On Wednesday, March 8, women around the country joined in the resistance by not participating in everyday life for the whole day. The day was used to symbolize how much of a role women play in our society, and to show how it would function (or not function) without them. Much like “A Day Without Immigrants,” the day without women asked women around the country to take the day off from work, avoid shopping (exceptions for small, women- and minority-owned businesses), and wear red to show solidarity even if they couldn’t participate in the first two conditions.
If all of the women in the world had decided to take the day off, it would have taken a real toll on the everyday function of businesses, schools (including universities), governmental activities, and many more necessary jobs. According to World Bank data, around 49 percent of the world population is female. In the US, the female population is a little higher at 50.8 percent, according to the Census Bureau. On the University of Maryland’s campus, women make up around 47 percent of the undergraduate student population and around 48 percent of graduate student population. For faculty, women make up around 40 percent, and for staff, 55 percent are women.
“I think in theory it was a great way to promote awareness for women’s rights and gender equality globally,” junior communications and anthropology student Hannah Grimes said.
“However, I think it was more skewed towards women who had the luxury of being able to afford a lost day of work, or could afford to pay for child care. I wore a red sweatshirt during the day out of support, though.”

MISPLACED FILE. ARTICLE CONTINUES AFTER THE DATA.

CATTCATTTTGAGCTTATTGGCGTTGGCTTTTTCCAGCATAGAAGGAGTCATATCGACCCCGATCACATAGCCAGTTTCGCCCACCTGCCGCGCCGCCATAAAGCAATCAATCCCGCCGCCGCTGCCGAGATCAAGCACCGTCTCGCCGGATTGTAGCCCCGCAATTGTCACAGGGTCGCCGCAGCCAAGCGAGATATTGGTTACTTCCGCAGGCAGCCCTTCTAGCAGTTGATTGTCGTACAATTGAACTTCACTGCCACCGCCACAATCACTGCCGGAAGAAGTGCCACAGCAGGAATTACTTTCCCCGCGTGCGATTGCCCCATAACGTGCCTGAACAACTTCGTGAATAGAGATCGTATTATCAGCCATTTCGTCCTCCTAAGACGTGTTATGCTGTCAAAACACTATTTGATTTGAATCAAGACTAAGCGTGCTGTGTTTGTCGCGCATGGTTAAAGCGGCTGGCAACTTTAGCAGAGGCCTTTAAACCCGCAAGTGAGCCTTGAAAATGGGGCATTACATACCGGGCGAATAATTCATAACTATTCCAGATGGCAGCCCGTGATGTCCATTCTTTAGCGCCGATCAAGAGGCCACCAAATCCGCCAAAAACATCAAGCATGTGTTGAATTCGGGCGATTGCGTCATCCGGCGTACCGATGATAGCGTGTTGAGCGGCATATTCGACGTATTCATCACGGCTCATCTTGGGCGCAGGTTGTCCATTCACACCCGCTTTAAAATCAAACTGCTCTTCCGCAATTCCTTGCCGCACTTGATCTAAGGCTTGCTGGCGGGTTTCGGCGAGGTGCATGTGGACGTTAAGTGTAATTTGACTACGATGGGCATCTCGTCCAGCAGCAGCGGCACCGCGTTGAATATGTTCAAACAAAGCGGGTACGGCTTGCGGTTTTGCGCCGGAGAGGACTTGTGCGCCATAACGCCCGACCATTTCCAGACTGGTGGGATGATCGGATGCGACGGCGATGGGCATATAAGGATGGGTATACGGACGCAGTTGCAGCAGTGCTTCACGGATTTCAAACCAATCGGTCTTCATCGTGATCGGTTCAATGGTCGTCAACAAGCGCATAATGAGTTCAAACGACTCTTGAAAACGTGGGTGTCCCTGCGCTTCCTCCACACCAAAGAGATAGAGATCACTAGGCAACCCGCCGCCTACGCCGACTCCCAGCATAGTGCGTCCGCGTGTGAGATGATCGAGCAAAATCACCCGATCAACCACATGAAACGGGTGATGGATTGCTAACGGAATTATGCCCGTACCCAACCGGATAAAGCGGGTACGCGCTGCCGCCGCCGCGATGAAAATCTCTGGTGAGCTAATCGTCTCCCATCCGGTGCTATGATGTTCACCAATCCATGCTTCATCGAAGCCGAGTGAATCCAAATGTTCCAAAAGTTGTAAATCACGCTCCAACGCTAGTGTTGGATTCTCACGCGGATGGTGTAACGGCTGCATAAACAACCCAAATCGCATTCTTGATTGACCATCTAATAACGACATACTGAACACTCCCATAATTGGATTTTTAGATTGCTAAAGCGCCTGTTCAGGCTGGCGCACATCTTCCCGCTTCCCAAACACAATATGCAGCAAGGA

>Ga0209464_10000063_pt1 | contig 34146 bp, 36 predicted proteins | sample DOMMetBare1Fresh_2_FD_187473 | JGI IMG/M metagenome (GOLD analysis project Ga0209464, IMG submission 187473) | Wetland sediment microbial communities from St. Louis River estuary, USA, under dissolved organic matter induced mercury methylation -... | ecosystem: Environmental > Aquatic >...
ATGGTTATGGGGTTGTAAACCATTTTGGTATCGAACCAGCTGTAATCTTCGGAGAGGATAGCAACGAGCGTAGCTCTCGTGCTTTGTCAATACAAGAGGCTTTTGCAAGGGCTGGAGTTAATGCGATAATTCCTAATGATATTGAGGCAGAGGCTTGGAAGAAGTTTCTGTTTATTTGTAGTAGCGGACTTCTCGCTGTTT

All around the world, women took off from work, shopped at these small, women- and minority-owned businesses, and/or wore red to show their solidarity if they could not participate in the other ways. These strikes caused entire counties to close schools for the day. Prince George’s County Public Schools closed schools Wednesday following over 1,500 teachers and 30 percent of transportation staff requesting the day off. Alexandria County Public Schools in Virginia also decided to close schools due to around 300 staff members requesting the day off.
Additionally, many prominent companies took public stances supporting the movement and their employees who may want to take the day off. Netflix released a video for the event, MTV ran an ad series all day on TV promoting the protest and changed their logo for the day as well, and Microsoft said in a statement to Forbes that “We respect the beliefs of all of our employees and encourage them to participate in activities they are passionate about, including the events taking place tomorrow.”
However, UMD didn’t seem as into the idea of shutting down school for women (and men) who may have wanted to participate. The university provost, Mary Ann Rankin, wrote in an email to faculty reminding them of their expectation to hold classes rather than follow in the footsteps of area teachers who requested leave.
“I think [not allowing faculty to take off] is unfair,” Grimes said. “Employees should be able to decided how and when they use their days off.”
So how did some members of the University of Maryland community participate in the day without women?
Students and faculty gathered on the Mall to strike
The Board and Brew offered free coffee to women on the go
The Women’s Studies department closed Wednesday
The day attracted rallies around the country for women and men to express their concerns over topics like reproductive health, the pay gap, and equal rights and opportunities for all.